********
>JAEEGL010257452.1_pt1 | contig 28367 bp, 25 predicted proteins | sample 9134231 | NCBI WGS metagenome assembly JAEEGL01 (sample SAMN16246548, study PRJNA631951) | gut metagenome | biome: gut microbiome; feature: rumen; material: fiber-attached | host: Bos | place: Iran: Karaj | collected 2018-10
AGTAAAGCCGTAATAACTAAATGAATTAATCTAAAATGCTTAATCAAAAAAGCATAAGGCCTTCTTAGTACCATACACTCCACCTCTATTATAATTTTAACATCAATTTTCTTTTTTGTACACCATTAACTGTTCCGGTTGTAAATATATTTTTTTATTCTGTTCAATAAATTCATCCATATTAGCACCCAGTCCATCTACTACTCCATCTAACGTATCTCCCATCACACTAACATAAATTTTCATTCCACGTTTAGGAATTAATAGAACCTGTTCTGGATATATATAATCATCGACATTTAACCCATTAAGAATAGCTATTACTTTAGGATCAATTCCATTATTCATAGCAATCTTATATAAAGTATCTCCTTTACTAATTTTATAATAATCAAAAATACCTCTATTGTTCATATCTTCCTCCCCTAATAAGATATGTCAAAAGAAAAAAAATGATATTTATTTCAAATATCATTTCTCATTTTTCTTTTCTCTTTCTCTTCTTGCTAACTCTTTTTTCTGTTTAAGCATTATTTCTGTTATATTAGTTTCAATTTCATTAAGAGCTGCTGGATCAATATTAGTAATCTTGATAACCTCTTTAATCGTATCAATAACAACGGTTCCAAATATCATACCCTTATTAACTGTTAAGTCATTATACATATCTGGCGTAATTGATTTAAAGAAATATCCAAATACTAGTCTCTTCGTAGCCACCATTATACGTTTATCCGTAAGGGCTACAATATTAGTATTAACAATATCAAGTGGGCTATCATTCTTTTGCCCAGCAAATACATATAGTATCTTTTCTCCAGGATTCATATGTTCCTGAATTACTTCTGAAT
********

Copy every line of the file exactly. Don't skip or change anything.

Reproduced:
>JAEEGL010257452.1_pt1 | contig 28367 bp, 25 predicted proteins | sample 9134231 | NCBI WGS metagenome assembly JAEEGL01 (sample SAMN16246548, study PRJNA631951) | gut metagenome | biome: gut microbiome; feature: rumen; material: fiber-attached | host: Bos | place: Iran: Karaj | collected 2018-10
AGTAAAGCCGTAATAACTAAATGAATTAATCTAAAATGCTTAATCAAAAAAGCATAAGGCCTTCTTAGTACCATACACTCCACCTCTATTATAATTTTAACATCAATTTTCTTTTTTGTACACCATTAACTGTTCCGGTTGTAAATATATTTTTTTATTCTGTTCAATAAATTCATCCATATTAGCACCCAGTCCATCTACTACTCCATCTAACGTATCTCCCATCACACTAACATAAATTTTCATTCCACGTTTAGGAATTAATAGAACCTGTTCTGGATATATATAATCATCGACATTTAACCCATTAAGAATAGCTATTACTTTAGGATCAATTCCATTATTCATAGCAATCTTATATAAAGTATCTCCTTTACTAATTTTATAATAATCAAAAATACCTCTATTGTTCATATCTTCCTCCCCTAATAAGATATGTCAAAAGAAAAAAAATGATATTTATTTCAAATATCATTTCTCATTTTTCTTTTCTCTTTCTCTTCTTGCTAACTCTTTTTTCTGTTTAAGCATTATTTCTGTTATATTAGTTTCAATTTCATTAAGAGCTGCTGGATCAATATTAGTAATCTTGATAACCTCTTTAATCGTATCAATAACAACGGTTCCAAATATCATACCCTTATTAACTGTTAAGTCATTATACATATCTGGCGTAATTGATTTAAAGAAATATCCAAATACTAGTCTCTTCGTAGCCACCATTATACGTTTATCCGTAAGGGCTACAATATTAGTATTAACAATATCAAGTGGGCTATCATTCTTTTGCCCAGCAAATACATATAGTATCTTTTCTCCAGGATTCATATGTTCCTGAATTACTTCTGAAT